First Minister says coronavirus lockdown fines could be increased if evidence supports it
The First Minister of Wales says coronavirus lockdown fines could be increased if there is evidence to support it.
It comes as a poll conducted on Twitter by the North Wales Police and Crime Commissioner shows around 90 per cent of respondents supported upping the current level of £60 for a first breach of COVID-19 legislation (reduced to £30 if paid within a fortnight).
The amount in England was previously raised to £100 and Arfon Jones has called for Wales to follow suit.
There have been a total of just over 2,300 votes on the poll to date, with almost 11 per cent preferring to increase fines to £100, 14.6 per cent to £250 and 64.6 per cent to £500.
In contrast, only around ten per cent said they did not back upping the fixed penalty notice rate.
First Minister Mark Drakeford was questioned over whether the amount would be increased at today’s daily Welsh Government press conference.
He said: “We’ve always been willing to consider that point, of course, which is why we had discussions with our chief constables and police and crime commissioners on Thursday and Friday of last week.
“As I said, I’m very grateful to them for having acted rapidly to provide evidence to us which has arrived this morning, so we will need to consider that.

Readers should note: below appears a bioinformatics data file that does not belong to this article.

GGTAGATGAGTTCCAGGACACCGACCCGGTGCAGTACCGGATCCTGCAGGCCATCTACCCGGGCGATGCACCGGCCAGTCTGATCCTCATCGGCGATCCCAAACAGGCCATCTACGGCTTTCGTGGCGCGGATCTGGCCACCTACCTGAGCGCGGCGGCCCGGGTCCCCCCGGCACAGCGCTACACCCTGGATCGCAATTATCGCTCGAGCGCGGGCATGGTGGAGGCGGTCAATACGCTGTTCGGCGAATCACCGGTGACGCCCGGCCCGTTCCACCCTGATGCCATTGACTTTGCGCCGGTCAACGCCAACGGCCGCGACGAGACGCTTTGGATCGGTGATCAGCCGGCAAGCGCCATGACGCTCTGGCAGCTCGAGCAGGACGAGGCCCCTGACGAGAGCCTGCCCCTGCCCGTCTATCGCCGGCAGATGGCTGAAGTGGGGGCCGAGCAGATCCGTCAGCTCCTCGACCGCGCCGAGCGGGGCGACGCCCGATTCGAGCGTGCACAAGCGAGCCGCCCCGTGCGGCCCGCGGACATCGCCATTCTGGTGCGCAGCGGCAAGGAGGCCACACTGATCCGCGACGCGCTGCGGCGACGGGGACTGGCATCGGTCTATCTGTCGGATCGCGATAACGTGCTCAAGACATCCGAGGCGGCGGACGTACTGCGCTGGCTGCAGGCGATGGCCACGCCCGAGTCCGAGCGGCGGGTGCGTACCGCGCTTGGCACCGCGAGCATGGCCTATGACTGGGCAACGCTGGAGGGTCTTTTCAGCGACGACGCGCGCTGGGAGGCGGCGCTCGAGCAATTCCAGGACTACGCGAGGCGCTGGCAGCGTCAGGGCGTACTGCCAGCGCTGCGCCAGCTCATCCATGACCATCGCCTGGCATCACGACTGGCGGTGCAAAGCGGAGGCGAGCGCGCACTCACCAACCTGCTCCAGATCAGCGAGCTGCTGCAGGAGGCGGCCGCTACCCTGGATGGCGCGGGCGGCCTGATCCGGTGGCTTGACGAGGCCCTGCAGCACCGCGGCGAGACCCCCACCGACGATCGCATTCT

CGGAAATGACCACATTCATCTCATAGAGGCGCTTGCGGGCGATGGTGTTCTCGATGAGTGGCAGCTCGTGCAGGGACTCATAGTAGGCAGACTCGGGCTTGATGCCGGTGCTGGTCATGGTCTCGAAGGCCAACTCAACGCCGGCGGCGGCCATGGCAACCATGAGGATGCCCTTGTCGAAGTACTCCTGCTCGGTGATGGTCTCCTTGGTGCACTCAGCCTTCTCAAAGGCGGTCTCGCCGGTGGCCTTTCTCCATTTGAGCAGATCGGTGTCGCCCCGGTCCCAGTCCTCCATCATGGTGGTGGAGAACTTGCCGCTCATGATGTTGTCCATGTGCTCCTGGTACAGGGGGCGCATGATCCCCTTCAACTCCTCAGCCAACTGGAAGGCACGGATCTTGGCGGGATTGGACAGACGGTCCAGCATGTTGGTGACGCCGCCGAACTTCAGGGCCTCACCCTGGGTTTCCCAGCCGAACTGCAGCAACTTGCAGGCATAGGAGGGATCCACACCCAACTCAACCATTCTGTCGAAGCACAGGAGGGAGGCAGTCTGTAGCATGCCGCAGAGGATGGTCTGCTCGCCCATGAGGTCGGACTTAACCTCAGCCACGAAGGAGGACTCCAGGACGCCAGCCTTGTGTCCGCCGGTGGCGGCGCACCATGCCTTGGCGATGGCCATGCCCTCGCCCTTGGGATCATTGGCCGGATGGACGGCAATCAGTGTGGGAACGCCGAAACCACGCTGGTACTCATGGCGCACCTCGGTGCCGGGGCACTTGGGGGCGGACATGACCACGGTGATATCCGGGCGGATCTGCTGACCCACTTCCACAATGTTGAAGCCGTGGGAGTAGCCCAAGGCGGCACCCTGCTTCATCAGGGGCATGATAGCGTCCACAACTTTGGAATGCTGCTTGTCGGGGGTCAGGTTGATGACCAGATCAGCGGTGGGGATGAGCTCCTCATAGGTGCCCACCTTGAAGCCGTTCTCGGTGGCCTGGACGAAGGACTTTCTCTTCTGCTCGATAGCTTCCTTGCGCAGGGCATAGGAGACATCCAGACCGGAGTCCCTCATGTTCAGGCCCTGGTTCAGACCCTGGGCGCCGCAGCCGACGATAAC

“The criminal justice system is a really important and serious system, and no government should take action to change penalties unless there is good evidence of the need to do so.
“And when you take action, you have to be sure that it is proportionate to the problem that you are facing.
“That’s what the evidence that we will have received this morning we’ll be looking at.
“If the evidence demonstrates that there is a problem which can be solved and should be solved by raising the level of funds in Wales then of course, we are prepared to discuss that with our chief constables.”
There have been a number of reported breaches of coronavirus regulations in North Wales over the weekend.
They included a family of 11 who travelled 120 miles from Manchester to visit an Anglesey beauty spot.
The group drove in three different cars to spend the day at South Stack, which police described as “unbelievable”.
Meanwhile, driver from as far afield as London, Norwich and even Scotland had to be turned away by officers in Llanrwst.
Posting on Twitter (see below), Mr Jones appealed to Mr Drakeford to give police the tools to do their job, highlighting a case where one person had laughed at the fine they were given.
Hey @MarkDrakeford @fmwales you want evidence to increase fines, how about this from a North Wales Police Officer
“I had one guy from Liverpool laugh at me and said to that a £30 fine is only like a parking ticket… What else can I say 🤔”
Give us the tools to do the job!
— Arfon Jones 🏴🏴🌈🌈 (@ArfonJ) May 16, 2020
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